parents while under FIA supervision. Child advocates and
lawmakers complained they could get no information about the
case because of confidentiality laws that prohibit the release
of information about children in FIA care.
"By knowing what goes on in cases like this, it will help us
as policy-makers to draft future legislation as necessary,"
said Rep. Lauren Hager (R-Port Huron Township), the bill
sponsor who has pushed for the legislation for nearly two
Mr. Hager said the bill would allow the ombudsman to "truly do
the job that he or she has been designed to do."
But the bill faces a difficult road to becoming law before all
legislation dies at the end of the year. Sen. Beverly
Hammerstrom (R-Temperance), chair of the Senate committee that
will review the bill, has told Mr. Hager it will be difficult
to complete action on the bill with so little time remaining
in the term, Mr. Hager said. Governor John Engler, who clashed
with former Ombudsman Richard Bearup over how aggressive the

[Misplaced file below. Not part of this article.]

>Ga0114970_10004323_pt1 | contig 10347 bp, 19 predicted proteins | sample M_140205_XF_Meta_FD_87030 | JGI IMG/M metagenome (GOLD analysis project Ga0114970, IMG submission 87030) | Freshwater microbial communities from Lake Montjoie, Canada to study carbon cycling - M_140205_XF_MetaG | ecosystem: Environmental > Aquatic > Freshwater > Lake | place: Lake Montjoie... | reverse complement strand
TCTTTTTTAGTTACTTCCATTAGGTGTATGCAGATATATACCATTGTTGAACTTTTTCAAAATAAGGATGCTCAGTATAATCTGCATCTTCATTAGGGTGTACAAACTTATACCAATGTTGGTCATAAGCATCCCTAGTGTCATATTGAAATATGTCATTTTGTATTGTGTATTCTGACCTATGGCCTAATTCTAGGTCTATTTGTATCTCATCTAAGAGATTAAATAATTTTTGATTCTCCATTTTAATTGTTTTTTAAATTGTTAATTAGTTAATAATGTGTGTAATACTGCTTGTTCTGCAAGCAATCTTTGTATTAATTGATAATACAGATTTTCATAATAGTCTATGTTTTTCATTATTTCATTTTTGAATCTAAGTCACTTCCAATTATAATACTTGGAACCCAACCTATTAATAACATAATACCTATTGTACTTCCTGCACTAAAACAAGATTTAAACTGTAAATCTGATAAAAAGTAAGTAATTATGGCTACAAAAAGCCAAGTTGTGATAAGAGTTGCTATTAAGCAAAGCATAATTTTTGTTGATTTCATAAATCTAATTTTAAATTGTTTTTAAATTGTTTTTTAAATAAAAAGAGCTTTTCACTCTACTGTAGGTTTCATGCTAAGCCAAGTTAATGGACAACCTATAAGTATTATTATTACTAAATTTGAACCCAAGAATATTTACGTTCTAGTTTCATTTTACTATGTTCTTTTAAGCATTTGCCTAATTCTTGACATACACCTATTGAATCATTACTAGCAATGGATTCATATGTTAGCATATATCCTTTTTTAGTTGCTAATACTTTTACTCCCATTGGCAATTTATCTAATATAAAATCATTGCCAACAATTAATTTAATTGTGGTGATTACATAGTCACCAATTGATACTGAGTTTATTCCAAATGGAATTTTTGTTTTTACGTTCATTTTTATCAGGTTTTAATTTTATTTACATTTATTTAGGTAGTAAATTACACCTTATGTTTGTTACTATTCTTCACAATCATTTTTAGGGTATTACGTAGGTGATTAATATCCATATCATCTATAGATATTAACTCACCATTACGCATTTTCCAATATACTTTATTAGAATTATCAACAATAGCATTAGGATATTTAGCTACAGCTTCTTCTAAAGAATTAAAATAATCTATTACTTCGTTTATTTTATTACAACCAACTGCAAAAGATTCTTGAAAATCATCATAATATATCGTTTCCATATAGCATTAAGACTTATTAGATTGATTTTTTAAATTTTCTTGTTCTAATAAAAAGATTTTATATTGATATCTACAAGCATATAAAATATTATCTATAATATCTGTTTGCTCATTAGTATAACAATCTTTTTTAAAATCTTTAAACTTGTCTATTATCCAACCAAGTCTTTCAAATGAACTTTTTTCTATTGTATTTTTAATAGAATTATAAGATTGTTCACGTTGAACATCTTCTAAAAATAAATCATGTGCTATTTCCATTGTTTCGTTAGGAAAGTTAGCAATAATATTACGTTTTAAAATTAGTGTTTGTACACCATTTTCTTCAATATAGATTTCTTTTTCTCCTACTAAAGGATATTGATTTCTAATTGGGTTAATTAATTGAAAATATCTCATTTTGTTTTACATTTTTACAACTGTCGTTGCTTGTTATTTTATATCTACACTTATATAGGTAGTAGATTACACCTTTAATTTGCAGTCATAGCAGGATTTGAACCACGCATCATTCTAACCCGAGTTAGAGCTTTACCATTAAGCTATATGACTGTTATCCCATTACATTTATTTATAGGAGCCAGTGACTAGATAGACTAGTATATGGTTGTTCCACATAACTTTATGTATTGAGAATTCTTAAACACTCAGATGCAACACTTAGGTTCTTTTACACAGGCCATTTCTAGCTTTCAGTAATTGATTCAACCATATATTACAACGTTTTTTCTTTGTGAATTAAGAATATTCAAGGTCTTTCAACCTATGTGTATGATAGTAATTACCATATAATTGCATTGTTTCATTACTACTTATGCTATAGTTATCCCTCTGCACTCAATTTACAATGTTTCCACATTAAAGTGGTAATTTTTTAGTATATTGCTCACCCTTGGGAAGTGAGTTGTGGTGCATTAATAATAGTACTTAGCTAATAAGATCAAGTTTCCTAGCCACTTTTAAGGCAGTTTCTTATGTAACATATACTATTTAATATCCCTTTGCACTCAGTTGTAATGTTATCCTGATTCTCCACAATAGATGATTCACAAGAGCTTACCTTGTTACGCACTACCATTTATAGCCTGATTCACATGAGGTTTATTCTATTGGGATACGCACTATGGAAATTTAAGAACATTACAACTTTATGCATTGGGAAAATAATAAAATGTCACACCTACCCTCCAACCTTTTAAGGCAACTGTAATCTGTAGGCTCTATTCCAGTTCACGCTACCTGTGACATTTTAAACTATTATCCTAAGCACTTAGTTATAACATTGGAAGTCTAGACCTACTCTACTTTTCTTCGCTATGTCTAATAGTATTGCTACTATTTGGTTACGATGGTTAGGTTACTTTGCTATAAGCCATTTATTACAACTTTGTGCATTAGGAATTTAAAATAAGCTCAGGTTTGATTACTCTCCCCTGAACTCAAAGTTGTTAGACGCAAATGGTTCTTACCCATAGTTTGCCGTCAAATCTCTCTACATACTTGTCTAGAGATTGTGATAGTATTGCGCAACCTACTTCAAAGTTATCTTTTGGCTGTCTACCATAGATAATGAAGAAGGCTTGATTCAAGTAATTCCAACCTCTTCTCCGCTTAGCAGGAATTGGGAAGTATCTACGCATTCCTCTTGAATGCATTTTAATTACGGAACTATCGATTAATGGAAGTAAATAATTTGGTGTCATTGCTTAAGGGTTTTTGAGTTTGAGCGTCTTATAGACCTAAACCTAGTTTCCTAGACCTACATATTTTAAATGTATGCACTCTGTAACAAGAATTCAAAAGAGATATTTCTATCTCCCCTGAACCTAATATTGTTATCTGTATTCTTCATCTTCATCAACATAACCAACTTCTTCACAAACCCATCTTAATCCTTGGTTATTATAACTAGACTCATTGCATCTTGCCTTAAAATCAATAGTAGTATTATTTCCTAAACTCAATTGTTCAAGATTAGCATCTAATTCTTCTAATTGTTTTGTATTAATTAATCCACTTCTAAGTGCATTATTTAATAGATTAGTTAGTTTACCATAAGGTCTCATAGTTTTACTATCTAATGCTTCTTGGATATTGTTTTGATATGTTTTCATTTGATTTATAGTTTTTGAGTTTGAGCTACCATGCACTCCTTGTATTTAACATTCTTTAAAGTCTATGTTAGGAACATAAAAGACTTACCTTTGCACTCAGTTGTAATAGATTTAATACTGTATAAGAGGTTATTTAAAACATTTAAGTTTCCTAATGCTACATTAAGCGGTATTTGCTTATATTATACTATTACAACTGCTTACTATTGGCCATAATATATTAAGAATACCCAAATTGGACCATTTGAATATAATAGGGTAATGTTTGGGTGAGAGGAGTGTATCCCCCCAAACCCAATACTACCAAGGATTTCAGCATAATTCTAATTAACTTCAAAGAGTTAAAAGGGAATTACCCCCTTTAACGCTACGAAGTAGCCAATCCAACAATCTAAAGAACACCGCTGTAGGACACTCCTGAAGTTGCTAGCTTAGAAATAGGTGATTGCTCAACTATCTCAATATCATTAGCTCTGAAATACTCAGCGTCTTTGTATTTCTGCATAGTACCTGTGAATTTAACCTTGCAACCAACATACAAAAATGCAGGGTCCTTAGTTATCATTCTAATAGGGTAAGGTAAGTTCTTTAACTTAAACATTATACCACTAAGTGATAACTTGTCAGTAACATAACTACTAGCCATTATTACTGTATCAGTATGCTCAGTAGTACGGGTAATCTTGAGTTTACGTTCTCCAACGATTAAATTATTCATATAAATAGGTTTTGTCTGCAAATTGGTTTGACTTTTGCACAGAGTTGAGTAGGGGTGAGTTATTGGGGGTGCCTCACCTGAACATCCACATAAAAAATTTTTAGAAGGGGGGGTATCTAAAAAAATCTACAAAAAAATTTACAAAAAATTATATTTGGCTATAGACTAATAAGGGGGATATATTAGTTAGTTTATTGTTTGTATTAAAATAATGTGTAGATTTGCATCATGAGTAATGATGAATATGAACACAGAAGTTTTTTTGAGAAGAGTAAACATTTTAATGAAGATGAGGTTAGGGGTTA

position should be, also opposes the bill.
"Time is short," Mr. Hager said. "The chances will be-I won't
say slim-but we're going to keep working to get Senator
Hammerstrom to take it up."
The bill (HB 5967) would create a 13-member board comprised of
appointees by the State Bar; the Supreme Court, the speaker of
the House, the Senate majority leader, the National
Association of Social Workers of Michigan, the Michigan
Domestic Violence and Treatment Board, the Michigan State
Police, the Michigan State Medical Society and the governor,
who would have three appointees. The board would recommend
three candidates to the governor, who would select from those
The legislation also would give the ombudsman full access to
all records, subpoena power and the ability to disclose
otherwise confidential information if he or she determines
that doing so is in the public interest. The FIA would have to